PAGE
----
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The Place of Religion in Constitutional Goods

Published online by Cambridge University Press:  20 July 2015

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This paper is about the place of religion in Alan Brudner’s Constitutional Goods. More generally, it offers some thoughts on the place of religion in constitutional theory and political philosophy today. This theologico-political question was central for many centuries, but gradually faded as our secular age affirmed itself. Recent political and social events at the European and at the global level have firmly turned the tide.

Research Article
Copyright © Canadian Journal of Law and Jurisprudence 2009

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1. In Europe, Jürgen Habermas devoted a considerable amount of time to the issue. See, for example, Habermas, Jürgen, Between Naturalism and Religion: Philosophical Essays (London: Polity Press, 2008).Google Scholar In the U.S., John Rawls was the first to raise new questions concerning the place of religion in the society in his “public Reason Revisited“, infra note 19. Recently Taylor, Charles contributed to the debate with A Secular Age (Cambridge, MA: Harvard University Press, 2007)Google Scholar and so did Lilla, Mark with Stillborn God (London: Knopf, 2007).Google Scholar See also Nussbaum, Martha C., Liberty of Conscience: In Defense of America’s Tradition of Religious Equality (New York: Basic Books, 2008).Google Scholar To that one must add the huge literature on the place of Shar’ia Law in Western and Islamic countries.

2. See T.R.S. Allan, ‘In Defence of the Common Law Constitution: Unwritten Rights as Fundamental Law,’ paper presented at the LSE workshop in this volume.

3. Brudner discusses the specific meaning of non-establishment, which he declines in the anti-theocratic principle, the anti-coercion principle, and the anti-preferential treatment principle. He then asks whether non-establishment entails a neutrality principle between belief and non-belief; see Brudner, Alan, Constitutional Goods (Oxford: Oxford University Press, 2004) at 8288.Google Scholar [Page numbers hereafter are found in the text.]

4. See Dworkin, Ronald, Is Democracy Possible Here? Principles for a New Political Debate (Princeton, NJ: Princeton University Press, 2006).Google Scholar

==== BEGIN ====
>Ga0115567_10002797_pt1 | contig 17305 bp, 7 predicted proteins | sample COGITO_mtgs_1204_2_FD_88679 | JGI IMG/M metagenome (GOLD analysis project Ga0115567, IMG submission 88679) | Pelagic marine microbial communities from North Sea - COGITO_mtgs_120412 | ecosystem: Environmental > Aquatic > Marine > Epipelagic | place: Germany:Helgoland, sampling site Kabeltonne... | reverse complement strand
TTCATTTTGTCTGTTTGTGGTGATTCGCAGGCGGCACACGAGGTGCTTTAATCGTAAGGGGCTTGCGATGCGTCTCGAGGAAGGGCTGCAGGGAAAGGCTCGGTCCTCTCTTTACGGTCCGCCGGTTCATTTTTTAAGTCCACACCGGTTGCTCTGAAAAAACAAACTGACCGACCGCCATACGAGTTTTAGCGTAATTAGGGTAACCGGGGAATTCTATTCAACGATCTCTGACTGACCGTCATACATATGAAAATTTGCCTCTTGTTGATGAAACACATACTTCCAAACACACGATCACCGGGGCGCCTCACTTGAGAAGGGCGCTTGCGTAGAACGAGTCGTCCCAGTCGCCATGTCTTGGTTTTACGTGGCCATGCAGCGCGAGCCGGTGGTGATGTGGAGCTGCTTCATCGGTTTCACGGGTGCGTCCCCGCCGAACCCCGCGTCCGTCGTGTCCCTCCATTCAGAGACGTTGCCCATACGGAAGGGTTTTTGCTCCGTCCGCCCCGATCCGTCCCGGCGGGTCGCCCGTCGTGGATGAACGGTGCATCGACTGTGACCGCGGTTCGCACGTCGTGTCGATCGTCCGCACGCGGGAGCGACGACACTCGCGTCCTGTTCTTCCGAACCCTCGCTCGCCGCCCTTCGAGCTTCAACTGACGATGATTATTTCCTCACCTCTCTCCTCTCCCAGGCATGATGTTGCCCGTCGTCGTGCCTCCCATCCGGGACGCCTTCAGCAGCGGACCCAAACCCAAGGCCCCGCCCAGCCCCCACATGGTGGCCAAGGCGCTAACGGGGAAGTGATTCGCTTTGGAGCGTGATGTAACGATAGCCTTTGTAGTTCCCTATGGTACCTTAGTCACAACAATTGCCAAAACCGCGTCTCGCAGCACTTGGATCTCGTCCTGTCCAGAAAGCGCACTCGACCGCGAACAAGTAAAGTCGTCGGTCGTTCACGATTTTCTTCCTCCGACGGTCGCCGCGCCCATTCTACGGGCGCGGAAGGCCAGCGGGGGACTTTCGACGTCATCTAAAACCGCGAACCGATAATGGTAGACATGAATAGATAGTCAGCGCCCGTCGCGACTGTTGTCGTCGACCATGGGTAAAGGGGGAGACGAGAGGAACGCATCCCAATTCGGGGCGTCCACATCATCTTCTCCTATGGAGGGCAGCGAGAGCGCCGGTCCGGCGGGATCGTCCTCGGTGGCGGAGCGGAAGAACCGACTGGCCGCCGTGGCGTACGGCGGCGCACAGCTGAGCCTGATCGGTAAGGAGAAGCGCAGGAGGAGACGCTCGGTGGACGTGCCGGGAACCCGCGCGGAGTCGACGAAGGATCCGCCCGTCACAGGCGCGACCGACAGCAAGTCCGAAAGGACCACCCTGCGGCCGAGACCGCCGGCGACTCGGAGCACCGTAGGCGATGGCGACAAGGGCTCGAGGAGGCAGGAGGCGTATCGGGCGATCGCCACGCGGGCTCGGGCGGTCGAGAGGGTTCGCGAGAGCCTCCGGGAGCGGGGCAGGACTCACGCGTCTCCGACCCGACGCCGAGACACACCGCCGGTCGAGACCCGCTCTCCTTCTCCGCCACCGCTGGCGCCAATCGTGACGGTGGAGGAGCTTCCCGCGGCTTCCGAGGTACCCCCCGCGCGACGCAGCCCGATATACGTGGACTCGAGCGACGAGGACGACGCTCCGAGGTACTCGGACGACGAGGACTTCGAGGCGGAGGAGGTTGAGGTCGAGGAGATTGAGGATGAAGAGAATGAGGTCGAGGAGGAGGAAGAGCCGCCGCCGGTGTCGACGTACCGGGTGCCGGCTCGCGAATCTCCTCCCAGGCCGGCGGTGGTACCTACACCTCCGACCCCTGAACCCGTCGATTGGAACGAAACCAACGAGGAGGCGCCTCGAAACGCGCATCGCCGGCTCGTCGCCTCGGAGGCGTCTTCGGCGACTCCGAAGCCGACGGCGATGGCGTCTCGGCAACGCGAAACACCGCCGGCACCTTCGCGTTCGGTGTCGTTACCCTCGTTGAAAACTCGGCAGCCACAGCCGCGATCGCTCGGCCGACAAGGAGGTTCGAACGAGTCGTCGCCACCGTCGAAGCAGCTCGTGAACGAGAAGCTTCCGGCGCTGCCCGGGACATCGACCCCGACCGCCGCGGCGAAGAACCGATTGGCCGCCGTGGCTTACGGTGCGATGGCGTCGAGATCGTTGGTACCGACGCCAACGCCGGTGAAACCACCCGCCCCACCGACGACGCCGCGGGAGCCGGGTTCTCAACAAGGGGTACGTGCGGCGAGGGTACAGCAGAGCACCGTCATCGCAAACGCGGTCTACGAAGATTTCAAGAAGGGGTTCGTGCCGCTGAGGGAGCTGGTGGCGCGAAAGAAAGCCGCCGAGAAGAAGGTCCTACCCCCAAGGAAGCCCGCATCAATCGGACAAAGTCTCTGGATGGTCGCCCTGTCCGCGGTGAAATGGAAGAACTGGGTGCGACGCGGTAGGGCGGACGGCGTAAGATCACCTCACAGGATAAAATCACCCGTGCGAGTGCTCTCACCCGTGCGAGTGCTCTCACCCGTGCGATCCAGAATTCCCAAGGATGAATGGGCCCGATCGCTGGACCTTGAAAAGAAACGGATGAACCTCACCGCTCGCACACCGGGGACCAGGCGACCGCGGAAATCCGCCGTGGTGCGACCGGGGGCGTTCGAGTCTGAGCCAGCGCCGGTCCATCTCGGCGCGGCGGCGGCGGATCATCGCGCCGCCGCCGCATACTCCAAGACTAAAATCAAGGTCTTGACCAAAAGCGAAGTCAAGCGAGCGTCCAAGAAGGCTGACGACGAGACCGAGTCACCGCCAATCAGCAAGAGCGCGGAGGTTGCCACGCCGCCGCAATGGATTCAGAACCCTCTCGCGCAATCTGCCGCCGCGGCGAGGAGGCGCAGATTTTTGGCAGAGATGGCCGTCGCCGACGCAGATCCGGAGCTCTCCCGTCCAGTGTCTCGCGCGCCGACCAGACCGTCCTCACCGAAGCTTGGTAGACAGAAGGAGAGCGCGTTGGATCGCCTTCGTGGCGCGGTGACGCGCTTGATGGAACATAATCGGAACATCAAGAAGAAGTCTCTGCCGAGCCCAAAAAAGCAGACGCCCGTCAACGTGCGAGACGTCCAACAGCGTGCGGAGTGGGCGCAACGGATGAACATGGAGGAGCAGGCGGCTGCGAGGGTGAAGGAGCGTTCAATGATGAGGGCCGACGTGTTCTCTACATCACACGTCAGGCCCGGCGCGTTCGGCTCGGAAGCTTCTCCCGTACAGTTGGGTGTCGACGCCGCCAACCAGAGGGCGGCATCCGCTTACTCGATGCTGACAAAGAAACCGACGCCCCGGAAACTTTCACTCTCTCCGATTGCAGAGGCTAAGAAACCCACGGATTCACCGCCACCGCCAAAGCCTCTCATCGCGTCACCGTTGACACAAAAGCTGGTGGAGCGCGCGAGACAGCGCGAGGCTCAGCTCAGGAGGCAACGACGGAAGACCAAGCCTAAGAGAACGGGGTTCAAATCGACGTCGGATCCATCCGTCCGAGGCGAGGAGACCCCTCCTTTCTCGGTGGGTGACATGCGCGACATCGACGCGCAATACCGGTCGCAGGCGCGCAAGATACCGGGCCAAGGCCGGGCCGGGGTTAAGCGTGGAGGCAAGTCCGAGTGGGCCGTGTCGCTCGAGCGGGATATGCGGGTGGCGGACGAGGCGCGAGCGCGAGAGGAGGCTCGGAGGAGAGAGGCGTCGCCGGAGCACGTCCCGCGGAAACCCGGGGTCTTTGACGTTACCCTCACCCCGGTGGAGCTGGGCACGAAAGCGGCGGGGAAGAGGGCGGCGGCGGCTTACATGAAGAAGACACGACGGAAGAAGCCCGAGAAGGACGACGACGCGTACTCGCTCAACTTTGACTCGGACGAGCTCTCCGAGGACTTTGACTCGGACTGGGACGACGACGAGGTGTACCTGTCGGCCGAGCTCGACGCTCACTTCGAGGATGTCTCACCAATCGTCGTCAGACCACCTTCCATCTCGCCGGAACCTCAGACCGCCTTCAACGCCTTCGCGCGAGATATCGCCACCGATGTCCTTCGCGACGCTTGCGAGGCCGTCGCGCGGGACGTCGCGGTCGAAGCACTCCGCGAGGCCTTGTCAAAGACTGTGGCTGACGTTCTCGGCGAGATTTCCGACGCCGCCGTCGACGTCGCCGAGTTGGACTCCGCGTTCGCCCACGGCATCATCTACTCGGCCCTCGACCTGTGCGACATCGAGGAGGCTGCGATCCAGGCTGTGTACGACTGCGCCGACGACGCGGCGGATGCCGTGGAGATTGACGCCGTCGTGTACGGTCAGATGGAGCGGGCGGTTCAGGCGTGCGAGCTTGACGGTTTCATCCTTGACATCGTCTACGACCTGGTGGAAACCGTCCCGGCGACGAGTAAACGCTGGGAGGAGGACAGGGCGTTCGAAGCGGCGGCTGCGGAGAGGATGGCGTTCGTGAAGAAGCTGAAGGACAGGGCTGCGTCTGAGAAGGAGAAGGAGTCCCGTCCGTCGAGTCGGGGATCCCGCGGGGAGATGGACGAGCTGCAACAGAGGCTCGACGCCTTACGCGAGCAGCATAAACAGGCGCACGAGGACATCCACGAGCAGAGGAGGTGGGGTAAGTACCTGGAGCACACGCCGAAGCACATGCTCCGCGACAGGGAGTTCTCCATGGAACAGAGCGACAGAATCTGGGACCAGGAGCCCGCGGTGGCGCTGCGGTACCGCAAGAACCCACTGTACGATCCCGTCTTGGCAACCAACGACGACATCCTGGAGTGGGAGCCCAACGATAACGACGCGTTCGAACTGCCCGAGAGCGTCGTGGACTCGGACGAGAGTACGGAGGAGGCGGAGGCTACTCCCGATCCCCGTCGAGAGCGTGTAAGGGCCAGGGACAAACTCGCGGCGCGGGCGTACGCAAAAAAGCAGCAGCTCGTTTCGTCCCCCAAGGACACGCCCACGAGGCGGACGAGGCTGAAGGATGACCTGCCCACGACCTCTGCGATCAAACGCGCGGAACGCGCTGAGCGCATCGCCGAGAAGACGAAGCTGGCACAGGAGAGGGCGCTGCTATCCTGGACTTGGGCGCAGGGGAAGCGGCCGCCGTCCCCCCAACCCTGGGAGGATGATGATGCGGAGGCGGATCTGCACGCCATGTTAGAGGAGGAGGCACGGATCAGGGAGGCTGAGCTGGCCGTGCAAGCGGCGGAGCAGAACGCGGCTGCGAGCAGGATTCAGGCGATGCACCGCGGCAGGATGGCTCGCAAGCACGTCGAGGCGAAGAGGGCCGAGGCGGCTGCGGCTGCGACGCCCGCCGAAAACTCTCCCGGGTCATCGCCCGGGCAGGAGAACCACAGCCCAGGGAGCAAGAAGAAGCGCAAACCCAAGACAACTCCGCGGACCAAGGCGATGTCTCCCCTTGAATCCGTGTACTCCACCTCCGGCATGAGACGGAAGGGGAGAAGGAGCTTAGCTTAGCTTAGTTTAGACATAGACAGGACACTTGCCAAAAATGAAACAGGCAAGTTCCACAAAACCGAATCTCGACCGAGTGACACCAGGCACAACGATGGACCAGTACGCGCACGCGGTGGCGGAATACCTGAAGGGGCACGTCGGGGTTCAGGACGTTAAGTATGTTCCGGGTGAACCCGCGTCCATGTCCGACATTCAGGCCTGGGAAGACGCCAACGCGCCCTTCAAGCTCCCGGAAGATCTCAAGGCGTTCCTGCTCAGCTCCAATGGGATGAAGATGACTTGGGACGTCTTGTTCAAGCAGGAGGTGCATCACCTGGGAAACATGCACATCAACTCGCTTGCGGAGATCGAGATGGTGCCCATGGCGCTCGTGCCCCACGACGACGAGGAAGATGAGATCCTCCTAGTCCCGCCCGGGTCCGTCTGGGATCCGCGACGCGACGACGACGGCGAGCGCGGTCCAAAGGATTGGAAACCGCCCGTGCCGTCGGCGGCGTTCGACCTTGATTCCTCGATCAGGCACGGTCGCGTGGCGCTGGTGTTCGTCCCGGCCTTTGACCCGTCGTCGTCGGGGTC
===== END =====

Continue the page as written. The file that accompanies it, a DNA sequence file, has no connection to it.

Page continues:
5. BVerfGE 23 (1972), in Kommers, Donald, The Constitutional Jurisprudence of the Federal Republic of Germany (Durham, NC: Duke University Press, 1997) at 45358.Google Scholar

6. See John Charvet, ‘Transitional Problems in Brudner’s Inclusive Conception of Liberalism,’ paper presented at the workshop in this volume.

7. See Clare Chambers, ‘Inclusivity and the Constitution of the Family,’ paper presented at the workshop in this volume.

8. Bowers v. Hardwick, 478 U.S. 186 (1986).Google Scholar

9. Lawrence v. Texas, 539 U.S. 558 (2003).Google Scholar

10. Tribe, Laurence, “Lawrence v. Texas: The Fundamental Right That Dare Not Speak Its Name” (2004) 117 Harv. L. Rev. 1893.CrossRefGoogle Scholar

11. See Clare Chambers, supra note 7 for a very good discussion, passim.

12. For a longer discussion, see Chambers, ibid.

13. Zucca, Lorenzo, “Too Good to be True” (2007) XX Can. J. L. & Juris. 257.CrossRefGoogle Scholar A Critical Notice of Brudner’s Constitutional Goods.

14. Zucca, Lorenzo, Constitutional Dilemmas: Conflicts of Fundamental Legal Rights in Europe and the USA (Oxford: Oxford University Press, 2007).Google Scholar

15. For an interesting perspective that provoked a huge public debate in the U.K., see Williams, Dr. Rowan, “Civil and Religious Law in England: A Religious PerspectiveThe Archbishop of Canterbury (07 February 2008)Google Scholar, online: The Archbishop of Canterbury For an argument in favour of the possibility to reconcile Shar’ia law and the Secular State, see Ahmed An-Na’im, Abdullahi, Islam and the Secular State (Cambridge, MA: Harvard University Press, 2008).CrossRefGoogle Scholar Brudner makes an argument for integrating religious courts into the overarching framework of the constitution, showing why this is not in conflict with the anti-theocratic and anti-coercion principles. While this may be true under certain circumstances, it is not always the case. Indeed a genuine conflict between a religious and a secular norm could well be possible. Thus the problem does not concern the place we can give to religious institutions, but the role of religion in shaping public reason.

16. For a recent masterful discussion see Kaplan, Benjamin J., Divided by Faith: Religious Conflict and the Practice of Toleration in Early Modern Europe (Cambridge, MA: Harvard University Press, 2007).CrossRefGoogle Scholar

17. de Tocqueville, Alexis, L’Ancien Regime et la Revolution (Paris: GF-Flammarion, 1988).Google Scholar

18. Ratzinger, Joseph & Pera, Marcello, Senza Radici-Europa, Relativismo, Cristianesimo, Islam (Milano: Mondadori, 2004).Google Scholar

19. Rawls, John, “Public Reason Revisited” in Rawls, , The Law of Peoples (Cambridge, MA: Harvard University Press, 1999)Google Scholar; see also Habermas, supra note 1. It is curious that Brudner deals so little with their worries concerning the place of religion in the public sphere.

20. Allan, supra note 2.

21. Rawls, supra note 17.

22. Zucca, supra note 13.

23. Perry, Michael, Toward a Theory of Human Rights-Religion, Law, Courts (Cambridge: Cambridge University Press, 2007).Google Scholar

24. Raz, Joseph, “Human Rights without Foundations” in Besson, Samantha & Tasioulas, John, eds., The Philosophy of International Law [Oxford University Press, forthcoming in 2009]Google Scholar; an early version is retrievable from

25. Waldron, Jeremy, “Free Speech and the Menace of Hysteria”, Book Review of What to do About Hate Speech by Link, Perry, New York Review of Books (29 May 2008) 55.Google Scholar

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